The Freeman’s Jewellery Auction on 3 November in Philadelphia will feature a beautiful piece made by Dreicer & Co. in the early 20th century.
This house, whose pieces can be found from time to time in the auctions, is a famous signature of the first quarter of the 20th century. I therefore propose here to tell you about it and to let you discover its history and some of its achievements.
The story begins in 1868. That year, two years after emigrating from Russia to the United States, Jacob Dreicer and his wife Gittel set up their first jewellery shop at 1128 Broadway in New York. Every year, Gittel went abroad to buy rough stones and supervise their cutting so that her husband could offer them for sale. Jacob has great taste in jewellery, inherited from his family and his past in Russia. He therefore offered elegant women jewellery enriched with coloured stones: rubies, sapphires, emeralds and diamonds. But in the last quarter of the 19th century, women were won over by fine pearls. So he will offer pearls! His son, who was born the same year the shop opened, was trained by his parents and also during his mother’s trips to London, Amsterdam and Paris. He became an expert in fine pearls for the American market.
By refining the selection of jewellery offered for sale, the Dreicer family gradually competed with the more established jewellers of the time, such as Black, Ball & Co. and Tiffany & Co. In 1885, Michael Dreicer officially joined the family venture and at the same time the firm changed its name to J. Dreicer & Son.
Gold and enamel bracelet made around 1900 by J. Dreicer & Son. It was sold at Sotheby’s in 2003 for $1900. Photo: Sotheby’s.
In 1885, the firm acquired the building and moved to 260 Fifth Avenue, New York. The house also made several other real estate investments on Fifth Avenue. In the late 19th/early 20th century, the area was known as an upscale part of the city and this did not change over the years. However, it is worth noting that Dreicer was one of the first to perceive the future commercial potential of this now world-famous thoroughfare in the late 19th century. He established the reputation of his shop and competed with the greatest. The Times described them as having created “a taste in this country for the finest gems and for the exquisite art of jewellery”. In addition to this shop, they had a Chicago address at the Blackstone Hotel and a “winter” address in Palm Beach.
In 1904, the firm became even better known by representing the French firm Atanik Eknayan, Parisian diamond dealers. Mr. Eknayan is known, among other things, for having cut the briolette des Indes between 1908-1909, which was sold by Cartier before continuing its life among the great fortunes of the world. But let’s go back to 1904, during the Louisiana Purchase Exhibition, Dreicer will propose a choice of jewels in platinum and diamonds which will have a great success, this style and this taste for the pieces entirely set with brilliants will last until the 20’s and 30’s.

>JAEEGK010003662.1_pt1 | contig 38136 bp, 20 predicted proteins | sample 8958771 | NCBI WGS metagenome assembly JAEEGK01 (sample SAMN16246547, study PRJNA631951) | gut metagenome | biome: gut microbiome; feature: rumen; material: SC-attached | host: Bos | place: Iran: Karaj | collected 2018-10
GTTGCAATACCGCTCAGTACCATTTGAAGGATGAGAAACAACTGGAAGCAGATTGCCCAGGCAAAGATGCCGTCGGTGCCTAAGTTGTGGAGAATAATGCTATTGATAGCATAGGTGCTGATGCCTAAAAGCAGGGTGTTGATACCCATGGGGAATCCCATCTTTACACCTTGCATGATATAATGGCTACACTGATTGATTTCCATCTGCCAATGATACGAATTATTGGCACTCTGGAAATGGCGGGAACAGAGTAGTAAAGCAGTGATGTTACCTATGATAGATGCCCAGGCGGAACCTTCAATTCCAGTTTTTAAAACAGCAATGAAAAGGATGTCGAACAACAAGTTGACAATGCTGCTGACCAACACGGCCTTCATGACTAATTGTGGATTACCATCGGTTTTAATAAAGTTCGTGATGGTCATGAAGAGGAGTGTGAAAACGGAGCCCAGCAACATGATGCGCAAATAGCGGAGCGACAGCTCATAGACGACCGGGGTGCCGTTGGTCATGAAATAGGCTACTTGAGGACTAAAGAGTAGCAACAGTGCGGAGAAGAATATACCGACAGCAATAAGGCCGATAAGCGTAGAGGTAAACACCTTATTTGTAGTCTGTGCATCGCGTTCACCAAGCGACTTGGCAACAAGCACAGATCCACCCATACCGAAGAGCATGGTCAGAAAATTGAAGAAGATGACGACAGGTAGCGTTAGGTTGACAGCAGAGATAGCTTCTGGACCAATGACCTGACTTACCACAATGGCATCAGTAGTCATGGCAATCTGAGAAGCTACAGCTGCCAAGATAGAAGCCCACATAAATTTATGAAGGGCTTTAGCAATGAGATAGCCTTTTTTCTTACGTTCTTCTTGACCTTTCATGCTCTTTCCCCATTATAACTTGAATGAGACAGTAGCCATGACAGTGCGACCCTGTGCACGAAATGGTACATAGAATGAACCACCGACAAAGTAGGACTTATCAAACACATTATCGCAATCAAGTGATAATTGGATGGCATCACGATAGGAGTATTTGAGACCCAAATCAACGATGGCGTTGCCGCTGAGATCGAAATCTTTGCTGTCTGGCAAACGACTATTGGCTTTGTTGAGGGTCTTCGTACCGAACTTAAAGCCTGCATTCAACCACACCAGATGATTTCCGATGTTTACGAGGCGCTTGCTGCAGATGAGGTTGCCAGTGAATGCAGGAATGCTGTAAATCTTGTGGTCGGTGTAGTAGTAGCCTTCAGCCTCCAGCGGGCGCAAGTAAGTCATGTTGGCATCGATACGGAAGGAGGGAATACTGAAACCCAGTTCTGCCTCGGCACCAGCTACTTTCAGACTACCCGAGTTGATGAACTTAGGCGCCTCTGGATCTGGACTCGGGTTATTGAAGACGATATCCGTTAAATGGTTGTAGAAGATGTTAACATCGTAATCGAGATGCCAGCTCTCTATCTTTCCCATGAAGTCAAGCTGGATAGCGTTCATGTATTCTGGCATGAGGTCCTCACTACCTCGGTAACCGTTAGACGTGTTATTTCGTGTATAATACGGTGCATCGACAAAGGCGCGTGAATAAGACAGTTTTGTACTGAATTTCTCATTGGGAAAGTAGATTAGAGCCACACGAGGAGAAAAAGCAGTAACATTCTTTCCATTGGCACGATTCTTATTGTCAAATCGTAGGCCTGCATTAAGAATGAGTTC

Platinum and diamond brooch dating from around 1910. Signed Dreicer & Co, it was sold at Sotheby’s for $86,500. Photo : Sotheby’s
Platinum, diamond and pearl necklace. The total weight of the diamonds on this necklace is estimated at 22 carats. Sold in 2009 at Bonhams for $67,000. Photo: Bonhams
In 1906, the house moved again to the north side of 5th Avenue, settling permanently at 560 and never moving again. It called on the greatest names in design and craftsmanship of the early 20th century to furnish and decorate this address. It also seems that the company changed its name again at this time to Dreicer & Co.
In 1915, they exhibited a string of fine pearls at the Grand Central Palace, which was offered at the astronomical price of $800,000 for the time. The necklace, made up of 59 pearls, came with a diamond and emerald clasp. The story goes that it took Dreicer several years to collect the pearls on this piece of jewellery. Some came from the collection of the Countess of Dudley, but the last pearls to complete it were acquired from the Duchess of Sutherland. It is rumoured that the pearls were sold to finance the land taxes she owed for her lands in Scotland. I invite you to read this article of August 27, 1915 written on this subject by the New York Times. In 1916, the company imported and offered for sale a string of pearls said to have fetched over a million dollars.
The company continued to operate throughout the first quarter of the 20th century. The 1920s marked the end of the company. In 1921, Michael Dreicer died at the age of 53 at his Deepdale estate on Long Island. Less than a month later, Jacob Dreicer also died, devastated by the death of his only son. The company closed its doors for good in 1923 after all its assets were liquidated. The building at 560 Fifth Avenue was sold to the Northern Pacific Railway Company and Cartier purchased the entire inventory for $2.5 million. The family’s collection of paintings joins the Metropolitan.
Platinum, diamond and engraved emerald centre ring, made by Dreicer & Co. circa 1920. It was sold at Sotheby’s in 2013 for just over $33,000. Photo: Sotheby’s
Platinum ring, GIA E Vs2 certified diamond of 5.67 carats and AGL certified natural emerald of 3.18 carats. This Art Deco ring by Dreicer & Co. was sold at Christie’s in 2000 for $226,000. It was owned by Belle Wilcox Baruch.
Platinum and diamond ring with a pink diamond of more than 9 carats in the centre. Owned by Mrs Huguette M. Clark, it was sold in 2012 at Christie’s for $15 million. Photo: Christie’s. This is undoubtedly the most beautiful and expensive piece from the Dreicer house sold in recent years.
Pieces regularly appear in auctions. They bear witness to a somewhat forgotten history and a bygone era. The building still exists, if you go to New York, go see it.
See you soon!